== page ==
Caught Looking

M's can't get to first base

I saw my first in-person no-hitter earlier this month, and even though it was against my team, and thus involved massive mixed feelings, it still felt like an event. First no-hitter! Woooo! Two days later, Wade Miley of the Reds no-hit the Indians. Then during my week in Minneapolis (my first vacation since the COVID pandemic began), there were two more, including another one against the Mariners. That makes six no-hitters this season against three teams: Seattle, Texas, Cleveland. The record for a single season is the seven no-hitters thrown in 1990. We seem destined to smash that mark.

Needless to say, the no-hitter I saw feels less like an event now. Oh, you saw a *2021* no-hitter. Who didn't?

Hitting, of course, is down across the Majors this season—the league average is in the .230s—but the Mariners are exceptional (or its opposite) in this regard. Our team batting average is .199, the lowest of the low. The Indians are third-lowest at .216. Texas is the surprise: They're about league average: .235. 

What's astonishing about the M's, though, is just how they're failing. They're still hitting doubles—as of today, they're tied for 9th in the Majors with 74. Homers? Tied for 15th with 54. Extra-base hits per game? 18th. Walks per game? 16th. All of which is average or slightly above. So where are they going wrong?

With the easiest hit you can get, the one so seemingly unimportant they don't even track it in the stats. The Mariners are abysmal when it comes to hitting singles. 

So far this season we've got 170, while second-worst Cleveland is at 187. Every other team is in the 200s, with the Astros on top with 293. But that doesn't even begin to capture it. Because the M's have also played more games than most teams. So if you break it down on a per-game basis, it's much, much worse:

TEAM G H 2B 3B HR AVG 1B 1B/G
Houston Astros 47 440 90 5 52 .270 293 6.23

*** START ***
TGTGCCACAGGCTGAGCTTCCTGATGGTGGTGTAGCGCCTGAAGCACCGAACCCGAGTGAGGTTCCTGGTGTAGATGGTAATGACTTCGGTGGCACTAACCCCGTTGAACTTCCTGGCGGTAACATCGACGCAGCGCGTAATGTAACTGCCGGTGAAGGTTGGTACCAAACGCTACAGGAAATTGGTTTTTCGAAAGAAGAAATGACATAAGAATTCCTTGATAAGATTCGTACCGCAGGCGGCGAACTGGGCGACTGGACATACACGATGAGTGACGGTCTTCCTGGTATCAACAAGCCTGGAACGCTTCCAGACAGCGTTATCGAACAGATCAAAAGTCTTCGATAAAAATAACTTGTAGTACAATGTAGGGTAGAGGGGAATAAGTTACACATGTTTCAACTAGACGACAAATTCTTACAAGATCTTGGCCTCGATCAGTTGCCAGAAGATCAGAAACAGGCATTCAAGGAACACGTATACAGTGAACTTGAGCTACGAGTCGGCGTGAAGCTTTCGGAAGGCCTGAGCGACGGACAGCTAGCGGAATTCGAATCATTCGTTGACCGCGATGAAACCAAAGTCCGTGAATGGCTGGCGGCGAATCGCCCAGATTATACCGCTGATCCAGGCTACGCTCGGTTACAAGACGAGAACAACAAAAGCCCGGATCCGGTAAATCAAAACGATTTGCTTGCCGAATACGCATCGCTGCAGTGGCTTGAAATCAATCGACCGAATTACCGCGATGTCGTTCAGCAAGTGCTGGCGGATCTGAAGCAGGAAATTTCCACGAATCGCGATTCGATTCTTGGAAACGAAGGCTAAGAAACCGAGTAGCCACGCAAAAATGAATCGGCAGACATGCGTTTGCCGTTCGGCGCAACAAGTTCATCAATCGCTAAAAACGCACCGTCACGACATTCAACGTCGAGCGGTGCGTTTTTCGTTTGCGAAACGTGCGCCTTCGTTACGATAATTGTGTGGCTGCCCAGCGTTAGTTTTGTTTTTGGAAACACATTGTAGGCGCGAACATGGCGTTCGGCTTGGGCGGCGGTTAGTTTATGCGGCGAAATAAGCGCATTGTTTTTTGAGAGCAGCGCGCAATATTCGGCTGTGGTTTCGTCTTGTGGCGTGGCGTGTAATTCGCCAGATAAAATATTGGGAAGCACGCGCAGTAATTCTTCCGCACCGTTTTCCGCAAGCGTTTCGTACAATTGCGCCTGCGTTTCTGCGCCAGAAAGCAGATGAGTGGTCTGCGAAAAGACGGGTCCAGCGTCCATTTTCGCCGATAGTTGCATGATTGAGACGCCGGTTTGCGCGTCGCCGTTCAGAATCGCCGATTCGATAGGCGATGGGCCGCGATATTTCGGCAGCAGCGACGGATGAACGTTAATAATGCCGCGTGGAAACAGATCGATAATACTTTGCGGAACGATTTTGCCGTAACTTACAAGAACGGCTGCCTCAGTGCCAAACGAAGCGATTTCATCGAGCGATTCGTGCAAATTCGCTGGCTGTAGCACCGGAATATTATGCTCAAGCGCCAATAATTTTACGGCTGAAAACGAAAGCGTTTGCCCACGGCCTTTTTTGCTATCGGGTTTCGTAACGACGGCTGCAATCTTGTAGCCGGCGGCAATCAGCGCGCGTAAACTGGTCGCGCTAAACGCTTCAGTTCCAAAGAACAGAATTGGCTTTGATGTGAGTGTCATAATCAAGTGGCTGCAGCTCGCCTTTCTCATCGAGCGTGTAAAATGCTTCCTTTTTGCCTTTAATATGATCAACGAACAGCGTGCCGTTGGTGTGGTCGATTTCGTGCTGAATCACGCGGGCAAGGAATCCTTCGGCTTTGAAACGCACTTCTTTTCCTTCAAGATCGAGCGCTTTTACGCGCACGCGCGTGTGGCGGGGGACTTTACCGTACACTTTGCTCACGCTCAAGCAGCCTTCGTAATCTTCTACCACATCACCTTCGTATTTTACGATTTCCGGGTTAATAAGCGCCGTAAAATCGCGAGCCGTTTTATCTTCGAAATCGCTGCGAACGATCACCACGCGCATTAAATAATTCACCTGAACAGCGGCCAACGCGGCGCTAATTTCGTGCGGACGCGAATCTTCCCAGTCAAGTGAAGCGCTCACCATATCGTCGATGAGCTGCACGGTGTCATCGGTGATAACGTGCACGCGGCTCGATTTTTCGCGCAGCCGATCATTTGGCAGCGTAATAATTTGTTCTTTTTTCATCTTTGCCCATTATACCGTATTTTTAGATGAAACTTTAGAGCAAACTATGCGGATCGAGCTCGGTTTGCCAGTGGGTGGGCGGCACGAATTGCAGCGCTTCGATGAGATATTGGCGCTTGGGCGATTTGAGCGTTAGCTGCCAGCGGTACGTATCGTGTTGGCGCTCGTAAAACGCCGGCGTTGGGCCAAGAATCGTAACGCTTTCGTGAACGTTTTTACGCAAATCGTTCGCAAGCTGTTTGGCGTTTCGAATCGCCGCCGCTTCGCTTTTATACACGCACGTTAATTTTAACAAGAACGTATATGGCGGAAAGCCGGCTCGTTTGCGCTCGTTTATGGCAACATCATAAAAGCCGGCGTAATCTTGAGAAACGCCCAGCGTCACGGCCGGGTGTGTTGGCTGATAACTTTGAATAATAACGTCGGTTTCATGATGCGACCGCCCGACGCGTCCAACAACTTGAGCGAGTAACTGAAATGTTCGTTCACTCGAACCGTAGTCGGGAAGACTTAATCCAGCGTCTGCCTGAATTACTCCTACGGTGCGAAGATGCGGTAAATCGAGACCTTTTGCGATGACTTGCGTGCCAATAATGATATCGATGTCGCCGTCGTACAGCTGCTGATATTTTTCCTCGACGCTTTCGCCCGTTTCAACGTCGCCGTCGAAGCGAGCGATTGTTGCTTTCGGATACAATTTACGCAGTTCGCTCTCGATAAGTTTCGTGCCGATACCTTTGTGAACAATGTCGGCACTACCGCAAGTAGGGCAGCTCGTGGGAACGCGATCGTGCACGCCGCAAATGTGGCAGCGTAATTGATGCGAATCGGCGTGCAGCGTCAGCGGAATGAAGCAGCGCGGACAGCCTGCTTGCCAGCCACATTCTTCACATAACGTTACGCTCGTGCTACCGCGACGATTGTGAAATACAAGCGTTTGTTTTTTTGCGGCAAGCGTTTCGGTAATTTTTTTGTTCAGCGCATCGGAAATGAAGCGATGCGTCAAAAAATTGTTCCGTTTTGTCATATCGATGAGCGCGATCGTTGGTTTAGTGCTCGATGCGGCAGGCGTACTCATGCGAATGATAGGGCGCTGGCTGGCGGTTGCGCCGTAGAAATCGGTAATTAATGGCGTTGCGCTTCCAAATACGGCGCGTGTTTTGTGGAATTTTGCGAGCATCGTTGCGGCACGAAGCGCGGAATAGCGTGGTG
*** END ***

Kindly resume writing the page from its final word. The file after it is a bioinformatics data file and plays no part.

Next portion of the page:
Washington Nationals 43 374 68 3 46 .258 257 5.98
Toronto Blue Jays 46 400 68 4 68 .252 260 5.65
Chicago White Sox 46 381 74 10 45 .254 252 5.48
San Diego Padres 48 382 65 9 48 .242 260 5.42
Los Angeles Dodgers 47 395 76 10 55 .248 254 5.40
Boston Red Sox 48 432 105 3 65 .263 259 5.40
Texas Rangers 49 384 58 6 58 .235 262 5.35
Pittsburgh Pirates 46 352 71 6 30 .229 245 5.33
Cincinnati Reds 45 383 73 4 67 .249 239 5.31
Los Angeles Angels 47 386 70 7 60 .247 249 5.30
Detroit Tigers 47 354 53 10 44 .230 247 5.26
Philadelphia Phillies 48 377 70 6 49 .238 252 5.25
Miami Marlins 47 367 70 10 44 .233 243 5.17
New York Yankees 47 355 52 2 58 .231 243 5.17
Colorado Rockies 48 384 78 13 48 .242 245 5.10
Kansas City Royals 45 341 61 10 41 .235 229 5.09
New York Mets 41 295 51 4 32 .224 208 5.07
Baltimore Orioles 47 368 81 5 47 .235 235 5.00
Minnesota Twins 47 382 79 5 65 .241 233 4.96
Chicago Cubs 46 357 66 9 55 .237 227 4.93
St. Louis Cardinals 47 357 66 6 55 .232 230 4.89
Tampa Bay Rays 49 397 97 5 62 .235 233 4.76
Arizona Diamondbacks 48 370 80 12 51 .229 227 4.73
Milwaukee Brewers 47 330 61 5 52 .213 212 4.51
San Francisco Giants 47 346 64 6 64 .227 212 4.51
Atlanta Braves 47 363 72 6 78 .236 207 4.40
Oakland Athletics 49 359 74 8 69 .226 208 4.24
Cleveland Indians 45 319 70 8 54 .216 187 4.16
Seattle Mariners 48 301 74 3 54 .199 170 3.54

We're half a single per game behind even the 29th-place Indians, and a full single per game behind 24 of the 30 MLB teams. The Astros hit nearly twice as many singles as we do. That's why all of our extra-base hits (we're 18th on a per-game basis) don't add up to runs scored (27th). And that's why the .199 batting average. And that's why the two no-hitters against us. We can't get to first base. We hit them where they are.

As Tim wrote the other day:

The M's as a whole have bought into the Statcast obsession with power hitting. ... There is an unhealthy focus on “launch angles” and home runs and slugging as the basis for hitting a baseball. Contact, working counts, and getting on base are, at best, secondary considerations under this philosophy.

And they've been doing this in a year when the ball itself has been deadened to prevent excessive power hitting. 

So is the M's org trying to pivot at all? One would hope. In a way, it's almost good news. We don't suck across the board. Our offense is fairly average in most categories. We just can't get to first base.

 

This column is cross-posted at eriklundegaard.com.

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